Train Your Brain to Prefer Healthy Foods and Lose Weight

Train Your Brain to Prefer Healthy Foods and Lose Weight

by Vishnuprasad on September 25, 2014 at 3:50 PM

Train Your Brain to Prefer Healthy Foods and Lose Weight

Want to lose weight, but just can't say no to your favorite junk food and high sugar snacks? Here is the solution and it can be done in a few months.

Train your brain to prefer healthy foods. Contrary to the popular belief, scientists at the†Jean Mayer US Department of Agriculture Human Nutrition Research Center on Aging (USDA HNRCA) at Tufts University and at Massachusetts General Hospital†have found that it is possible to train the brain to choose healthy low-calorie foods over unhealthy high-calorie foods.


†Scientists studied the brain reward system†(that attempts to regulate and control behavior by inducing pleasurable effects)†in thirteen obese people. Eight of them were participants in a new 6-month weight loss program and the other five were not enrolled in the program.

Both groups underwent magnetic resonance imaging (MRI) brain scans at the starting and end of the program. After the six-month program, the brain scans of the participants showed changes in areas of the brain reward center. They had increased sensitivity to healthy, lower-calorie foods, indicating an increased reward and enjoyment of healthier food cues.†They also showed decreased sensitivity to the unhealthy foods.

The weight loss program called iDiet was designed by Susan B. Roberts, PhD, Professor of Psychiatry at Tufts University and author of more than 200 research studies on nutrition and weight management.

It was a science-based weight loss program that significantly lowers health care costs and productivity loss linked with high risk and obese employees, by reducing Type 2 diabetes, sleep apnea, cardiovascular disease, hypertension, and the need for gastric surgery.

Scientists explained that the goal of the program was to help people achieve a sustainable weight loss of 0.5-1.0 kg per week and reduce energy intake by 500-1000 kilocalorie per day.

Lessons on specific behavior changes provided by the program included the use of portion-controlled menus and recipe suggestions, with high-satiety menu plans, recipes and tip sheets.

The menu plans had a specific dietary composition profile to reduce hunger. Scientists combined low-glycemic index carbohydrates with higher fiber and higher protein ó that is, foods with a slower digestion profile and reduced fluctuations in blood glucose. In particular, they provided approximately 25%†energy from protein and fat, and 50%†from low-glycemic index carbohydrates and contained 40grams per day dietary fiber.

Scientists noted that studies have revealed that surgical procedures like gastric bypass surgery can decrease how much people enjoy food generally. However, the surgery is not very satisfactory as it takes away food enjoyment generally rather than making healthier foods more appealing, they added.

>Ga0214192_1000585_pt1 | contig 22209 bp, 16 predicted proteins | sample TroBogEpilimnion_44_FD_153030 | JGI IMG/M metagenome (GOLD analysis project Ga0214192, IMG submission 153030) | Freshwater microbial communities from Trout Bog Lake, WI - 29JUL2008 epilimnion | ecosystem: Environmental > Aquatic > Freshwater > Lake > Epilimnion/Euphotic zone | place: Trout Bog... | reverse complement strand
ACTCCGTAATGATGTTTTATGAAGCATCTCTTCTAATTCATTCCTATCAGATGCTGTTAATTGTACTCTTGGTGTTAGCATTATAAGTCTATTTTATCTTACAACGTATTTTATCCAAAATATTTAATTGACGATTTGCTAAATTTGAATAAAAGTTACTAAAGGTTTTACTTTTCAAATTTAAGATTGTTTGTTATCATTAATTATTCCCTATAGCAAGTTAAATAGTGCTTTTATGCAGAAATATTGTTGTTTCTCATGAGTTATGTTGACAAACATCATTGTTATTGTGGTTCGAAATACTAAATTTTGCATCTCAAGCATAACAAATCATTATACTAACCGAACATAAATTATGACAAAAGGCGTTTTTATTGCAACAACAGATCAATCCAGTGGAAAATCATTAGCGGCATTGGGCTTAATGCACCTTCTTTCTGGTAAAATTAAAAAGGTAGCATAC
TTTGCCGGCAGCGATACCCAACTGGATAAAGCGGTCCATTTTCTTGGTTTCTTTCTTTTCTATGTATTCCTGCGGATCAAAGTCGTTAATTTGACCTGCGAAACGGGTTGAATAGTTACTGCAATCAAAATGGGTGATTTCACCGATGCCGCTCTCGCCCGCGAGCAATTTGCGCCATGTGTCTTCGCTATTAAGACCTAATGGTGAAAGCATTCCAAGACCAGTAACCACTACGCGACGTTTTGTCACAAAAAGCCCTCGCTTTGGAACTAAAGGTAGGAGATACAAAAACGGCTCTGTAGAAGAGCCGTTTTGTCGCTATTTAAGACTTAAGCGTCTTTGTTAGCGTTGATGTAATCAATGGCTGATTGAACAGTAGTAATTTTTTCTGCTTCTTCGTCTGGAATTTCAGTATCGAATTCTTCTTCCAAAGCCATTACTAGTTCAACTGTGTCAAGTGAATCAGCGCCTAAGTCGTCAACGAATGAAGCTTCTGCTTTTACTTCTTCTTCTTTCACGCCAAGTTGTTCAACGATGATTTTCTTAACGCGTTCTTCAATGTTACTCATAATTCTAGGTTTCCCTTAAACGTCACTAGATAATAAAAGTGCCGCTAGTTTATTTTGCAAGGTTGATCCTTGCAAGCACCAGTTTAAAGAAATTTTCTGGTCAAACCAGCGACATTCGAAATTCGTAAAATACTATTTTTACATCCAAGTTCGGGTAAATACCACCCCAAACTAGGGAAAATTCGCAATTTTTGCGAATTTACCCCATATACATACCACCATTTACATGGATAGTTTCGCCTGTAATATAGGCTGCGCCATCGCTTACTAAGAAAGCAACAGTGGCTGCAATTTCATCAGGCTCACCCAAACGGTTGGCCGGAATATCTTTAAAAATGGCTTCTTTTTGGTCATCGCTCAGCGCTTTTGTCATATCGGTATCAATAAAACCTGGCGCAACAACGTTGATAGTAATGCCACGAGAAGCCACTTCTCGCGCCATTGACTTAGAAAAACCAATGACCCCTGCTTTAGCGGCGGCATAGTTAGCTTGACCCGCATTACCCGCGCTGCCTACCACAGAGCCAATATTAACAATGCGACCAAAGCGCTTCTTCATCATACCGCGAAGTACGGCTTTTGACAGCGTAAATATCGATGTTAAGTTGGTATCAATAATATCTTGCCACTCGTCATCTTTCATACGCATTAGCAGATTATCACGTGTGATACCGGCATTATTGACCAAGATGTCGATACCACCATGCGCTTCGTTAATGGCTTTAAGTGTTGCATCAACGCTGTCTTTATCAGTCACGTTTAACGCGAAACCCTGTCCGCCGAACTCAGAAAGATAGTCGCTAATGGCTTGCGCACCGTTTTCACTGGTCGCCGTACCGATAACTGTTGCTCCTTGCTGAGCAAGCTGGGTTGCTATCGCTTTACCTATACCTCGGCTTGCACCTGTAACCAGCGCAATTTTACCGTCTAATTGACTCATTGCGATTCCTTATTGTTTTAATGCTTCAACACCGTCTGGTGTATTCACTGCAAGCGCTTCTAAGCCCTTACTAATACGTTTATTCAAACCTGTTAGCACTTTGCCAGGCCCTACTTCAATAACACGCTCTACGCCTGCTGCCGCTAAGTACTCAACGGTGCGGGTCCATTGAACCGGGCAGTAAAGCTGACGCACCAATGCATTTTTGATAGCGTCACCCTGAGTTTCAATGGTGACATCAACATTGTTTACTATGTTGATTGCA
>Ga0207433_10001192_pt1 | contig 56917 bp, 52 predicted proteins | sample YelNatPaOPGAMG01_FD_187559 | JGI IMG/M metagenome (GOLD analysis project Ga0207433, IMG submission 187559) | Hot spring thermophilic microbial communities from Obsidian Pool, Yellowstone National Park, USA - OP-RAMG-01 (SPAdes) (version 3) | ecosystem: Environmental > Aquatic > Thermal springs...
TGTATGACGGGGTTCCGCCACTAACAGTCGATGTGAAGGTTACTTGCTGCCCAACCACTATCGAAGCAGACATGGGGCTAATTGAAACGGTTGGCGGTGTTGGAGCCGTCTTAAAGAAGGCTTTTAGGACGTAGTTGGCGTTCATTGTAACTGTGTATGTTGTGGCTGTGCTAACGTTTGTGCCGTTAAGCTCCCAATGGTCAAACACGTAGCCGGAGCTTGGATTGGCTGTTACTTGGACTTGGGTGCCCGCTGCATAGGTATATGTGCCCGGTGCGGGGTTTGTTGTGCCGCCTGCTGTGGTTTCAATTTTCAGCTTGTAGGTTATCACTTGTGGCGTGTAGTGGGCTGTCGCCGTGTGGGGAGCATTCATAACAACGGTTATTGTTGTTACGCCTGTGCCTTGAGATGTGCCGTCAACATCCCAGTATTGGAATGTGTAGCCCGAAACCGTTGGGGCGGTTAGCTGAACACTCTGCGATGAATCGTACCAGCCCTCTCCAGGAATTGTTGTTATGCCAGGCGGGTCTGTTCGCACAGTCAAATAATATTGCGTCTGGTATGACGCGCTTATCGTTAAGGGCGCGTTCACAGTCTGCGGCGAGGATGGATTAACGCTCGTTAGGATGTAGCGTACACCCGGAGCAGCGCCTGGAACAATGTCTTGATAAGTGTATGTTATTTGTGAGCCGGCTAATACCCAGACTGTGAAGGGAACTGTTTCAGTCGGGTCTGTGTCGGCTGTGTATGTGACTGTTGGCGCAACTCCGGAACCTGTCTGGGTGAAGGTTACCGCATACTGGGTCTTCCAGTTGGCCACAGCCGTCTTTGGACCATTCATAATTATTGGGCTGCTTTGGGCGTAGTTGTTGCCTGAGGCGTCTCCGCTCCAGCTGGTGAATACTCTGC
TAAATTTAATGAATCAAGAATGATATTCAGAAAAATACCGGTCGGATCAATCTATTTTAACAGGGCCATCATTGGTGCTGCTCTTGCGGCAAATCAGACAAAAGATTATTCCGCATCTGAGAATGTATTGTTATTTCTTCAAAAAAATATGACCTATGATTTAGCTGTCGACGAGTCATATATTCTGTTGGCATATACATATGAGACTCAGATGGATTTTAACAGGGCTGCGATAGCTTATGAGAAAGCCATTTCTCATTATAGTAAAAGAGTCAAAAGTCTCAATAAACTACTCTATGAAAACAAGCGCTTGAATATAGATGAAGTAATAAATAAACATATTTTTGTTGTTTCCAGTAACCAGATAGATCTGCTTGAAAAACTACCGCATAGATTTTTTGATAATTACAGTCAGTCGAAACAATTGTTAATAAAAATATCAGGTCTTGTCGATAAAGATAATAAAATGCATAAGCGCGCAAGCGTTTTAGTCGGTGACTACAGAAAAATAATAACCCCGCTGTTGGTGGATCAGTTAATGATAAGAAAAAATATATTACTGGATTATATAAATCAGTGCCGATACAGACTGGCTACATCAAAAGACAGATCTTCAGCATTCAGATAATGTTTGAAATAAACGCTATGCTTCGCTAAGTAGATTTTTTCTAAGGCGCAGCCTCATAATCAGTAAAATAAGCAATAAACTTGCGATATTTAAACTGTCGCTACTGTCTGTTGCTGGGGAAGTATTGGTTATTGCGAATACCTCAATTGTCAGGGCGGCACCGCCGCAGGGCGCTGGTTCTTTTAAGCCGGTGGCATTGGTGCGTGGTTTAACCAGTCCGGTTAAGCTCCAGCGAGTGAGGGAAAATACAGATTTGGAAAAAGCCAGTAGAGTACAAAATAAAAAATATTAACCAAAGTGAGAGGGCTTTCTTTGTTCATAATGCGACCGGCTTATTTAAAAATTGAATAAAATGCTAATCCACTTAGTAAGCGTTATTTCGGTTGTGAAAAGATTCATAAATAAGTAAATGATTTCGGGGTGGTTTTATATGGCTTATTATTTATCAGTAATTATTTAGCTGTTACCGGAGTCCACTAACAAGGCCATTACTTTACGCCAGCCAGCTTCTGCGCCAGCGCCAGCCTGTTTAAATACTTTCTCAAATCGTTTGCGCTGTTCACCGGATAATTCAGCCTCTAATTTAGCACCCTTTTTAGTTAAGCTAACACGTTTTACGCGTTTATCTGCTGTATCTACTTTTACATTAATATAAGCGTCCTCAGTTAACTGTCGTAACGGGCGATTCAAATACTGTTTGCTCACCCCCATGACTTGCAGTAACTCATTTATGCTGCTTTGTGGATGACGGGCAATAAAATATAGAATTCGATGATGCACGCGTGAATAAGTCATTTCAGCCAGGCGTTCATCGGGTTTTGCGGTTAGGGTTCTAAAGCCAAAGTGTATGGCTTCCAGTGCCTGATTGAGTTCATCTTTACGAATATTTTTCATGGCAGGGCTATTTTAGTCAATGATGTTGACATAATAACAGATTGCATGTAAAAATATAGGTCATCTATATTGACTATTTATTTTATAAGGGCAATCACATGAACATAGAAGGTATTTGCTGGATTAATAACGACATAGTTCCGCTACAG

"It is possible to shift preferences from junk food to low calorie food without surgery, and that MRI is a key technique for exploring the brain's role in food cues," they stated.

Choosing healthy foods:


Choose rice that is high in fiber. Brown rice doesn't have as much fiber, but it has more than white rice. Carefully verify the added salt content in packaged/flavored rice. There's likely to be a lot (up to 1,000 mg) in certain brands.


Choose pasta that are also high in fiber and preferably pasta that is 100% whole grain (that delivers the same rich balance of nutrients that are found in the original grain seed). You need 7 grams of fiber per serving (and 25 to 35 grams daily), but before you dig into a bowl of penne, check the serving size. The serving size listed on a food label is a standardized amount to help you compare the nutrition content of various foods.

Pasta expands as you cook it. So, an ounce of uncooked pasta has more calories than an ounce of cooked pasta. If the label doesn't specify, the serving size is for cooked pasta.

Microwave meals

Microwave meal is a prepackaged frozen or chilled meal that comes as an individual portion. Even low-cal options can contain more than 30% of your daily sodium. You need to compare brand to brand, as most frozen dinners will have more salt than they should. Look for the ones with the smallest percentage of daily value.

Also, fat and calorie content is a major issue with these meals. They can contain unsaturated fats from olive oil and salmon but not saturated fat from cream or butter. Also aim for less than 500 calories. And since this is a meal, ensure that you have 10 grams of protein or more per serving.

Snack bars

Pay attention to the protein content, along with the calories, fat, sugar, and fiber, in these kinds of foods. The best buys have at least 3 grams of fiber and 5 grams of protein and less than 10 grams of sugar.

It can contain 300 calories if it's a meal and 8 to 10 grams of protein is all right, but 20 grams is probably too much. Control yourself to about 10 grams of total fat, and no more than 1 gram of saturated fat, but also verify where the fat is coming from. Nuts are the major source of fat in a snack bar.

Sports drinks

Sport drinks are soft drinks containing electrolytes such as sodium, potassium, and chloride, and a high percentage of sugar. It is designed to restore energy during or after sporting activity or tiring exercise. Though sports drinks are great while you work out, choose water if you're simply thirsty on a hot day.

Smart Ways to Lose Weight

1. Eat smaller portions.
2. Use smaller plates.
3. Use spoons to eat, instead of fingers.
4. Choose healthier ingredients.
5. Eat all the food you enjoy.

Source: Medindia

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